Nearly 20 years into the program, in 1971, Ferg announced his desired to form an alumni association. It was then that the University of Pittsburgh Medical Center Orthopaedic Alumni Association was created. It held annual meetings corresponding with the annual American Academy of Orthopaedic Surgeons meeting in selected convention cities. These functions were always “sold out.” The University of Pittsburgh Medical Center Orthopaedic Alumni Association became recognized as the most outstanding and prestigious alumni group in the country.
Ferg’s former students and professional associates loved him and gave him the loyalty that he deserved. He is a great American and a great Pittsburgher. He is inspirational and motivating. He possesses a charm and grace that are unsurpassed.
Together, Dr. Ferguson, his alumni, his friends, and his family have proudly raised the funds necessary for the establishment of the Ferguson Foundation, which will perpetuate his legacy.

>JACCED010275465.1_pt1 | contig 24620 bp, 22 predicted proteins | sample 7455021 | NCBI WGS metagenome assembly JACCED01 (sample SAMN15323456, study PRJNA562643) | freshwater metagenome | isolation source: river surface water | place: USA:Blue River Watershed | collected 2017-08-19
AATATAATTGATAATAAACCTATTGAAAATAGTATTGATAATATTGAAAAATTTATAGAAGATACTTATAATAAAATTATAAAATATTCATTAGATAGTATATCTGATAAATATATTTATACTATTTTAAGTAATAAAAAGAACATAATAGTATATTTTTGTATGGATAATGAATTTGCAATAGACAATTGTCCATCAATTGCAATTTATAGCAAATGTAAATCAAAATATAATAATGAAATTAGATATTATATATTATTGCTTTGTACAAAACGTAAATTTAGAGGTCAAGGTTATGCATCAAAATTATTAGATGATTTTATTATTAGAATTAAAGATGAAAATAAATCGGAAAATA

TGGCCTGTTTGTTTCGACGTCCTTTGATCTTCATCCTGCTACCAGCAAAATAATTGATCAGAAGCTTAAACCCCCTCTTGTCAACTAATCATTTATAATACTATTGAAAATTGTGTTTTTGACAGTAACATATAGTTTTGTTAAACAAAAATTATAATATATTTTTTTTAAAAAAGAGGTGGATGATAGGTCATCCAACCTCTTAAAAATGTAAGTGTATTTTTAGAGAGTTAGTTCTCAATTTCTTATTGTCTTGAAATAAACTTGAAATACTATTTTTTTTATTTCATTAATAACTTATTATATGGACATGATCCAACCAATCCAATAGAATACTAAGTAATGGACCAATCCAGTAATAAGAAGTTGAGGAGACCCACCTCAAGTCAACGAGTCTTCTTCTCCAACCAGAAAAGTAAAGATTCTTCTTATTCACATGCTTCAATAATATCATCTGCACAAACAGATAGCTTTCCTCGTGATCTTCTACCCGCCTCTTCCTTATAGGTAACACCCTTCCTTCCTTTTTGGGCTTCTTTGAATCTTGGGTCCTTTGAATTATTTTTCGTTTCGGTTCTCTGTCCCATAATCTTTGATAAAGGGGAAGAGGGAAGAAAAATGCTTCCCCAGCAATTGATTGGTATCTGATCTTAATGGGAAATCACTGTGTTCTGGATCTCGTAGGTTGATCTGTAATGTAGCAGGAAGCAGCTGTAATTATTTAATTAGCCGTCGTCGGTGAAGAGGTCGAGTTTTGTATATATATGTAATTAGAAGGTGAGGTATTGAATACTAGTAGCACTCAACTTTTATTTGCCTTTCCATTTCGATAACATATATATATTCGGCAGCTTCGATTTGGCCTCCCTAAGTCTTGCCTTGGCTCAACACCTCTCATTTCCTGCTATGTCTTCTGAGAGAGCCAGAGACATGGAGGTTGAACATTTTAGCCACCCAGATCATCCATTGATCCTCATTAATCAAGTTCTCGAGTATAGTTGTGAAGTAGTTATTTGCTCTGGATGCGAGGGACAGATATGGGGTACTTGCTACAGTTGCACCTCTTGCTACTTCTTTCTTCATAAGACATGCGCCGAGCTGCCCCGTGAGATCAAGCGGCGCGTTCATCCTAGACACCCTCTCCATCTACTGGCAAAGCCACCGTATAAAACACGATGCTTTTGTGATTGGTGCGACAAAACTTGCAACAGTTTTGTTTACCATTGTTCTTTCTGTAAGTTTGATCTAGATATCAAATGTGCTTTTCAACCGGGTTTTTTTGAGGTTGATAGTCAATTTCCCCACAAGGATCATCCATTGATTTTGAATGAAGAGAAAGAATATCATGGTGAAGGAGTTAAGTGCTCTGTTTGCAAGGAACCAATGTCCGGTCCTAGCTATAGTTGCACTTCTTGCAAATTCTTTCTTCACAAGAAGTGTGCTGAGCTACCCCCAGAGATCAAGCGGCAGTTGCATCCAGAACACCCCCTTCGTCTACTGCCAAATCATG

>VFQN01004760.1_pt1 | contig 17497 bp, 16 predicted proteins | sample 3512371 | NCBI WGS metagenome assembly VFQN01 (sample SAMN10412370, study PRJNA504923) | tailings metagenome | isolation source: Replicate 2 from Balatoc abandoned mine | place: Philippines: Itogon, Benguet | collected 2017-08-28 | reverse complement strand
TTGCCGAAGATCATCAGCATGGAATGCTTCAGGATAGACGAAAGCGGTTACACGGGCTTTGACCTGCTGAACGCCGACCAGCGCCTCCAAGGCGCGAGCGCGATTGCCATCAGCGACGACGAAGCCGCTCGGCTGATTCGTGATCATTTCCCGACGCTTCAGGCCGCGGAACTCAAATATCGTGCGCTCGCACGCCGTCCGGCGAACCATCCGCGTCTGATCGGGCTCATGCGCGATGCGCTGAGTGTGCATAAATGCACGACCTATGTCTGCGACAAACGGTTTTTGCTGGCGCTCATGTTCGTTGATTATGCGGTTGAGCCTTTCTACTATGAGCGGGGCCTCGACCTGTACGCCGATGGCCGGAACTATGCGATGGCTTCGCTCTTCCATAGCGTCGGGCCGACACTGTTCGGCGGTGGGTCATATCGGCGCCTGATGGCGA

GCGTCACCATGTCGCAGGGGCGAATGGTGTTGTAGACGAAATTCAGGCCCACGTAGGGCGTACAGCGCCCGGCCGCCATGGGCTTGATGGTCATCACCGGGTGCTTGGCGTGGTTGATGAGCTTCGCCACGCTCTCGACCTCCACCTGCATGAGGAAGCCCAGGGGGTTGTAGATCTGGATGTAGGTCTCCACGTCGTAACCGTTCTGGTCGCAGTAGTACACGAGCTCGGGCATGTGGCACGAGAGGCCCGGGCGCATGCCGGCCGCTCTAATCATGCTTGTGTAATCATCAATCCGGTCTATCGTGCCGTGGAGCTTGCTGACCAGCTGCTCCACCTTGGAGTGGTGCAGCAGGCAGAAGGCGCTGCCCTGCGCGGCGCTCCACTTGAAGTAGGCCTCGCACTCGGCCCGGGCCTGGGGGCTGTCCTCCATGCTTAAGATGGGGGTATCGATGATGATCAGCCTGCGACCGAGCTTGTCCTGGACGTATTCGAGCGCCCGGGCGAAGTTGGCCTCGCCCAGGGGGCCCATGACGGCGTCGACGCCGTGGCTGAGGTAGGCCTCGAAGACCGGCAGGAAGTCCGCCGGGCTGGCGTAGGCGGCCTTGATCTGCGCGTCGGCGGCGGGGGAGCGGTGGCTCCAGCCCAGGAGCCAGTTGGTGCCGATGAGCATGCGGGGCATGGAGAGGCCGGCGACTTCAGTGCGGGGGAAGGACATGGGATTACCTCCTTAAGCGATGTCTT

“The Ferguson Laboratory for Orthopaedic and Spine Research is a multi-disciplinary, collaborative brain trust aimed at bettering the understanding of back pain and disc degeneration. Under the leadership of Dr. Gwen Sowa, Dr. Nam Vo, and Dr. Joon Lee, the “Ferg Lab” is one of the world leaders in basic science research in the field of spine. The lab features scientists, clinicians, and students of every level including undergraduate, graduate, post-graduate, and international fellows. I joined Ferg Lab as an orthopedic surgery resident interested in spine and pediatric orthopedics. The experiences I had while working in the lab – including animal surgery, basic science/bench top work, scoliosis and cervical spine trauma biomechanics, preparing review articles, and clinical studies—will be invaluable in my future as an orthopedist and clinician/scientist.” - Dr. Nicholas Vaudreuil